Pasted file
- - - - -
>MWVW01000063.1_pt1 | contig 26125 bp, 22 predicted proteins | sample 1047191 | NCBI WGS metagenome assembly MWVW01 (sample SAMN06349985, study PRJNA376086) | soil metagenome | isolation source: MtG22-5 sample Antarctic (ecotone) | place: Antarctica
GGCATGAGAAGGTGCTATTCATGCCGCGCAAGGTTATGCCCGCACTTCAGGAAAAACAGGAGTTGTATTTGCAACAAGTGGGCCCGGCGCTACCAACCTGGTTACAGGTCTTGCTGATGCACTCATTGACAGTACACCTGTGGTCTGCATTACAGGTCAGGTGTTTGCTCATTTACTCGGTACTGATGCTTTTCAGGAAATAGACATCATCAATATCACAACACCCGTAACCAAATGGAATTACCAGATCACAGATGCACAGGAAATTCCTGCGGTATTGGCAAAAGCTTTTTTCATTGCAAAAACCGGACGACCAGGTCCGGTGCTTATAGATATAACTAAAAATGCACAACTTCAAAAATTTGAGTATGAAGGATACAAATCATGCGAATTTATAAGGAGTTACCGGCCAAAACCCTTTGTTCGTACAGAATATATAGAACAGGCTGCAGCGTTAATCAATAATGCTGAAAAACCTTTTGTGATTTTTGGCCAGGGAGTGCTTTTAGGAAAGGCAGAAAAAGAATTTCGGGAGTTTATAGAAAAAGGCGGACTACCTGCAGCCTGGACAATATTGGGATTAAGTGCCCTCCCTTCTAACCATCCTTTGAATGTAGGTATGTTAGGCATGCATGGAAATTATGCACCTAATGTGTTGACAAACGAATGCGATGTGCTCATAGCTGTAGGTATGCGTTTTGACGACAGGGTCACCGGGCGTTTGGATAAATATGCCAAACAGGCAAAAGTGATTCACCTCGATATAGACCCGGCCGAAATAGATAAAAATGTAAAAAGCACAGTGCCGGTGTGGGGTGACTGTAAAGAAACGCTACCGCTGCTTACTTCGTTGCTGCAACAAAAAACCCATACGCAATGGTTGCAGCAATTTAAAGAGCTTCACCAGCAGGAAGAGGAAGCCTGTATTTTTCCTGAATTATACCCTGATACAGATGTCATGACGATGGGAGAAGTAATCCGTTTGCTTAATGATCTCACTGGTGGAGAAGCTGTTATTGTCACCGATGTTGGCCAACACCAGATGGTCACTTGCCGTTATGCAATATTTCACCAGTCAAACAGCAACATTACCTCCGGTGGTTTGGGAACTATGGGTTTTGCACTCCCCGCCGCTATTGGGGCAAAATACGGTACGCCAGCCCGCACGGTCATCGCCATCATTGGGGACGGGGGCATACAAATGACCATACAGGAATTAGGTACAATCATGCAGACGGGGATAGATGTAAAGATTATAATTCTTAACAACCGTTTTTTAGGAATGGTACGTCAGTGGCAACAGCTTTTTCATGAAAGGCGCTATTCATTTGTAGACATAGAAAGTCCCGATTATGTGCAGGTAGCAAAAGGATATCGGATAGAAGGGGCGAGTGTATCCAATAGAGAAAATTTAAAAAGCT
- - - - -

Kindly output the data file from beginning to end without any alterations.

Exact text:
>MWVW01000063.1_pt1 | contig 26125 bp, 22 predicted proteins | sample 1047191 | NCBI WGS metagenome assembly MWVW01 (sample SAMN06349985, study PRJNA376086) | soil metagenome | isolation source: MtG22-5 sample Antarctic (ecotone) | place: Antarctica
GGCATGAGAAGGTGCTATTCATGCCGCGCAAGGTTATGCCCGCACTTCAGGAAAAACAGGAGTTGTATTTGCAACAAGTGGGCCCGGCGCTACCAACCTGGTTACAGGTCTTGCTGATGCACTCATTGACAGTACACCTGTGGTCTGCATTACAGGTCAGGTGTTTGCTCATTTACTCGGTACTGATGCTTTTCAGGAAATAGACATCATCAATATCACAACACCCGTAACCAAATGGAATTACCAGATCACAGATGCACAGGAAATTCCTGCGGTATTGGCAAAAGCTTTTTTCATTGCAAAAACCGGACGACCAGGTCCGGTGCTTATAGATATAACTAAAAATGCACAACTTCAAAAATTTGAGTATGAAGGATACAAATCATGCGAATTTATAAGGAGTTACCGGCCAAAACCCTTTGTTCGTACAGAATATATAGAACAGGCTGCAGCGTTAATCAATAATGCTGAAAAACCTTTTGTGATTTTTGGCCAGGGAGTGCTTTTAGGAAAGGCAGAAAAAGAATTTCGGGAGTTTATAGAAAAAGGCGGACTACCTGCAGCCTGGACAATATTGGGATTAAGTGCCCTCCCTTCTAACCATCCTTTGAATGTAGGTATGTTAGGCATGCATGGAAATTATGCACCTAATGTGTTGACAAACGAATGCGATGTGCTCATAGCTGTAGGTATGCGTTTTGACGACAGGGTCACCGGGCGTTTGGATAAATATGCCAAACAGGCAAAAGTGATTCACCTCGATATAGACCCGGCCGAAATAGATAAAAATGTAAAAAGCACAGTGCCGGTGTGGGGTGACTGTAAAGAAACGCTACCGCTGCTTACTTCGTTGCTGCAACAAAAAACCCATACGCAATGGTTGCAGCAATTTAAAGAGCTTCACCAGCAGGAAGAGGAAGCCTGTATTTTTCCTGAATTATACCCTGATACAGATGTCATGACGATGGGAGAAGTAATCCGTTTGCTTAATGATCTCACTGGTGGAGAAGCTGTTATTGTCACCGATGTTGGCCAACACCAGATGGTCACTTGCCGTTATGCAATATTTCACCAGTCAAACAGCAACATTACCTCCGGTGGTTTGGGAACTATGGGTTTTGCACTCCCCGCCGCTATTGGGGCAAAATACGGTACGCCAGCCCGCACGGTCATCGCCATCATTGGGGACGGGGGCATACAAATGACCATACAGGAATTAGGTACAATCATGCAGACGGGGATAGATGTAAAGATTATAATTCTTAACAACCGTTTTTTAGGAATGGTACGTCAGTGGCAACAGCTTTTTCATGAAAGGCGCTATTCATTTGTAGACATAGAAAGTCCCGATTATGTGCAGGTAGCAAAAGGATATCGGATAGAAGGGGCGAGTGTATCCAATAGAGAAAATTTAAAAAGCT